You only need to file a 433-B(OIC) for the following entity types:
      Limited Liability Company (LLC) classified as a corporation
      Other multi-owner/multi-member LLC
      Single member LLC

      For self employed with a Schedule C, fill out the self-employed business portion on the 433-A(OIC)

      If you have payroll debt that was from a separate entity listed above and it was personally assessed to you, make sure to fill out the Trust Fund Recovery Penalty portion on Form 656.

  • Jared

    I live by myself on a normal daily basis. Would I be able to list my 3 kids as in the household if I don’t claim them as a dependent on the 1040? While they don’t live with me everyday I do get them on a normal basis and of course provide for them while they’re with me which is usually weekends, holidays, and for most of the summer. I still also pay child support for them. Thanks for any assistance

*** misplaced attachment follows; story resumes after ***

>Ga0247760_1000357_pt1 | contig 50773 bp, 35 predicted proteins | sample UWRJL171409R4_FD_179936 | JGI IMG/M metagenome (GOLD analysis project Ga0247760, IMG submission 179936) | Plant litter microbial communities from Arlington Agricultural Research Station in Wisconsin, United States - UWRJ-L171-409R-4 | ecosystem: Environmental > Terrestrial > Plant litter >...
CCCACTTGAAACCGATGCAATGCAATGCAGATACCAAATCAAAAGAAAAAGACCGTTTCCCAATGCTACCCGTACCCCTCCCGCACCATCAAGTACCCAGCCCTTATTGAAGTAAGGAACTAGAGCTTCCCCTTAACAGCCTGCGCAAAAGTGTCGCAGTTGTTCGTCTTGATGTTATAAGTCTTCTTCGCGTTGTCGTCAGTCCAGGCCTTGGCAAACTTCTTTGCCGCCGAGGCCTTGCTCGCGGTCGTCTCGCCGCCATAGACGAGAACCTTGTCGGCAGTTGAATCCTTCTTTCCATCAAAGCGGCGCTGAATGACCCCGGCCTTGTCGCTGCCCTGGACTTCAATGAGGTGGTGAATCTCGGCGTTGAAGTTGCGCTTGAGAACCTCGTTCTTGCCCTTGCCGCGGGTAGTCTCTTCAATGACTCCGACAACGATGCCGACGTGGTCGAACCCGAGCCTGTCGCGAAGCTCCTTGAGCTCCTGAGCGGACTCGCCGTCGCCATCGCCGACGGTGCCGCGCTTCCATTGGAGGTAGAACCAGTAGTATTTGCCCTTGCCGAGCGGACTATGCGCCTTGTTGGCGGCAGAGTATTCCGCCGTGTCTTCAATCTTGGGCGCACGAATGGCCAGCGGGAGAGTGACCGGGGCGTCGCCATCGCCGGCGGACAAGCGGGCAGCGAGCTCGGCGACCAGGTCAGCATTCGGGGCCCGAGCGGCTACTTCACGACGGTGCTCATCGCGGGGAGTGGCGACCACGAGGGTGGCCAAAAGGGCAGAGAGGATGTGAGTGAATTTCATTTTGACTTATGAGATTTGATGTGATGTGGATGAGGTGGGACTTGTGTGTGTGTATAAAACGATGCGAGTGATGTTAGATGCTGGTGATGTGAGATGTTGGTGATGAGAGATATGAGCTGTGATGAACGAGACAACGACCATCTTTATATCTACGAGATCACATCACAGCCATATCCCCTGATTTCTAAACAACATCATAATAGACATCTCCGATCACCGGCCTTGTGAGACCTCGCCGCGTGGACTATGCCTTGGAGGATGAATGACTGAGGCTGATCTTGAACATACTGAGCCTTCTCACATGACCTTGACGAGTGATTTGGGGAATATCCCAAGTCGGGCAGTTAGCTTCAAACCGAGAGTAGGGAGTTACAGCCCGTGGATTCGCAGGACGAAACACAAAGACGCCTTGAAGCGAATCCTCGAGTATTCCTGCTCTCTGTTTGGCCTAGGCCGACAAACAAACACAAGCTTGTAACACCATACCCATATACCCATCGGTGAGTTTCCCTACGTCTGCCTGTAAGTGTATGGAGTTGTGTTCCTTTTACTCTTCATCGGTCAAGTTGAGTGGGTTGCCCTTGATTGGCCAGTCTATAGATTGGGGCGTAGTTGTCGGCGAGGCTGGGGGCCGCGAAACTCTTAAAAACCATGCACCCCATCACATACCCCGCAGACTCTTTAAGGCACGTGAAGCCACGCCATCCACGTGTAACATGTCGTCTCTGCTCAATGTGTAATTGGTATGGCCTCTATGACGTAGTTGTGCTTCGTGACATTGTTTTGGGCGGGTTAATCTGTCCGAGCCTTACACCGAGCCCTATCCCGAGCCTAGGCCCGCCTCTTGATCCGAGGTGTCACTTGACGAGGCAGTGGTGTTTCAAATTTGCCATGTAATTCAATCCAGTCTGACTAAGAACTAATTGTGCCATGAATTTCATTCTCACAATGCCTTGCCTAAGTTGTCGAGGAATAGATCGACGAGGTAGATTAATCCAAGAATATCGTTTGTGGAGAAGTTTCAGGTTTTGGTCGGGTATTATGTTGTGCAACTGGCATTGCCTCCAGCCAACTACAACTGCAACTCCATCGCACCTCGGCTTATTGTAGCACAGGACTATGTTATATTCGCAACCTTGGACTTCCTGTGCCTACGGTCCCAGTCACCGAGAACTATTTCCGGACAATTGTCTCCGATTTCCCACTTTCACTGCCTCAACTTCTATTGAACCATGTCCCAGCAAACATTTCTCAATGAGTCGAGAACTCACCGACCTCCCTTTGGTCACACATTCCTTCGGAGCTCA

• Tax Attorney Post author

      Hi Jared,

      Make sure to add the child support for sure. For the other expenses, technically they may not accept them. If your leftover income is already $0 (income vs. expenses) then don’t add extra info they do not need. However, if adding these extra expenses makes or breaks your settlement, list it out and add it in. Make the list on an attached sheet and put the expense in the “other expenses” section of the 433A-OIC.

      Also, I would mention in a cover letter the percentage of time they spend with you on average over the course of the year.

  • April

    Hello! My question is on section 7 for income. I am filing out this form for my uncle and we have listed all his taxable income but unsure if we should list his money he receives from the VA for disability.

    • Tax Attorney Post author

      Hi April, add these as “Other Income” in Section 7 and mention in the cover letter that it is disability. Even though its not taxable, its considered income for the purpose of the IRS seeing if they will settle the debt.

  • T